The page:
Whether we choose to home educate our children or send them to school, what will a suitable education look like that can help prepare the next generation for a more sustainable way of living and working?

Some ideas might be:

1. Smaller, local schools and family learning centres.
2. Prioritising sustainable skills such as growing and preparation of organic food, handicrafts and manual skills such as sewing, knitting, weaving, carpentry, metalwork.
3. Including small, local business management and basic organisation and administration skills.
4. More cycle and pedestrian routes to schools and learning centres.
5. Prioritising interpersonal skills that include non-violent communication, dialogue rather than debate, cooperation rather than competition.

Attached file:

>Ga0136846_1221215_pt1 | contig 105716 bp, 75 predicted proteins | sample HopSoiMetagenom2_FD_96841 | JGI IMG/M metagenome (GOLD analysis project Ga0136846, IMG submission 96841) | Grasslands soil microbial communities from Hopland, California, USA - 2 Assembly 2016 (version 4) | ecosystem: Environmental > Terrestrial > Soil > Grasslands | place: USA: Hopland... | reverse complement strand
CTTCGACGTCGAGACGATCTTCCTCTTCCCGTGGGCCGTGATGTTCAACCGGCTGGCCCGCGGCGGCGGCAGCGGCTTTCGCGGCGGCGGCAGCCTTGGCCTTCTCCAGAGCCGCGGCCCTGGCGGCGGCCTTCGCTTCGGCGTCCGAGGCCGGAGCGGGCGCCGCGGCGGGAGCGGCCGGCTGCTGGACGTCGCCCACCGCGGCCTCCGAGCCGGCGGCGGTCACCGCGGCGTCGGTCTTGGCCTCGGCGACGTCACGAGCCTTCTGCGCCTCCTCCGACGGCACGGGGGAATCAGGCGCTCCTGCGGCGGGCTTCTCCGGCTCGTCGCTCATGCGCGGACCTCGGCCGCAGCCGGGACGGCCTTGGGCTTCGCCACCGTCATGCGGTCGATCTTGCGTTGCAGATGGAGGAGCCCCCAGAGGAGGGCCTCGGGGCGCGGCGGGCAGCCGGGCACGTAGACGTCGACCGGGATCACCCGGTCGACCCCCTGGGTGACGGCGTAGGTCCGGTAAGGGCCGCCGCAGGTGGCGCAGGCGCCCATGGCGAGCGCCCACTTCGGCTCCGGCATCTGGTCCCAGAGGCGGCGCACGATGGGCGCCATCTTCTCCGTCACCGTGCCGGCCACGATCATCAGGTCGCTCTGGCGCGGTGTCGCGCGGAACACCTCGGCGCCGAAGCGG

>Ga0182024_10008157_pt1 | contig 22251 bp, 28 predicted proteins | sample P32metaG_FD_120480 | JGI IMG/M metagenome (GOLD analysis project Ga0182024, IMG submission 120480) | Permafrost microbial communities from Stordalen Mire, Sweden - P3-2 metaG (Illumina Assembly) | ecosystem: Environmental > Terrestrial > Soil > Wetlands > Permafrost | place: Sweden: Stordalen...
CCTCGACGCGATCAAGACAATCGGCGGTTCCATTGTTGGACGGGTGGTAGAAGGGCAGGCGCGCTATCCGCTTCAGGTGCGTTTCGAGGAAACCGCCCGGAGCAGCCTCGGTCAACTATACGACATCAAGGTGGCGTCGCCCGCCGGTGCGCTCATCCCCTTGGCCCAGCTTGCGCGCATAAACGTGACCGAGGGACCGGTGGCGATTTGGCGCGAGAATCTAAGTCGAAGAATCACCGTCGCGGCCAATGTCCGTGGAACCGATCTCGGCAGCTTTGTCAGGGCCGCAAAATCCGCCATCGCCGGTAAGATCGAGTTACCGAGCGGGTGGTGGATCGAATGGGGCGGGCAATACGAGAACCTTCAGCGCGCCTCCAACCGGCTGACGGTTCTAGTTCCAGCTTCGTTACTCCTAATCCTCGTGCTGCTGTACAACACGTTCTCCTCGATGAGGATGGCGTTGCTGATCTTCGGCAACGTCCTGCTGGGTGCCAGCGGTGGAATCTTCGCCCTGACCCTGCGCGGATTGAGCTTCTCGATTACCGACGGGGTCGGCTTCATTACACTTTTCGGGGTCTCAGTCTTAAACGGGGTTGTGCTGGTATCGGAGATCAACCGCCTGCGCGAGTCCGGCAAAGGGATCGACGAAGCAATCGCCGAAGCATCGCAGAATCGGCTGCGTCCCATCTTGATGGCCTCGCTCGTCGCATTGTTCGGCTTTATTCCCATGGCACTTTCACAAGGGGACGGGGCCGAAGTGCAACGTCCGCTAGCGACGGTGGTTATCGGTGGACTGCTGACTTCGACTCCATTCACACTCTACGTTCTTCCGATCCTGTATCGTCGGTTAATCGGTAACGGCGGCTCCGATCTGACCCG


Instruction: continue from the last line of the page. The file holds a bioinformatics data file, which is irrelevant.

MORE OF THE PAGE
6. Prioritising personal skills such as self-care, preventive medicine, personal empowerment and self-motivation.

What else would you add to this?


6 Responses to Camping and the Future of Education

  1. Beverley July 26, 2009 at 2:05 am #

    Hello Sally,

    Can I quote the last half of your blog for my editorial in the next issue of the Home Education Association Inc ( online members’ magazine Stepping Stones for Home Educators. We’re doing a feature on simply living, decluttering, etc for our Spring issue due in October.

    editor [at] hea [dot] asn [dot] au

  2. Sally July 26, 2009 at 3:03 pm #

    Hello Beverley,

    Good to hear from you and I’d be delighted if you’d use it.


  3. Alana July 29, 2009 at 4:22 pm #

    Hi Sally,

    Lovely site – you came up because Google brings me things marked future of education.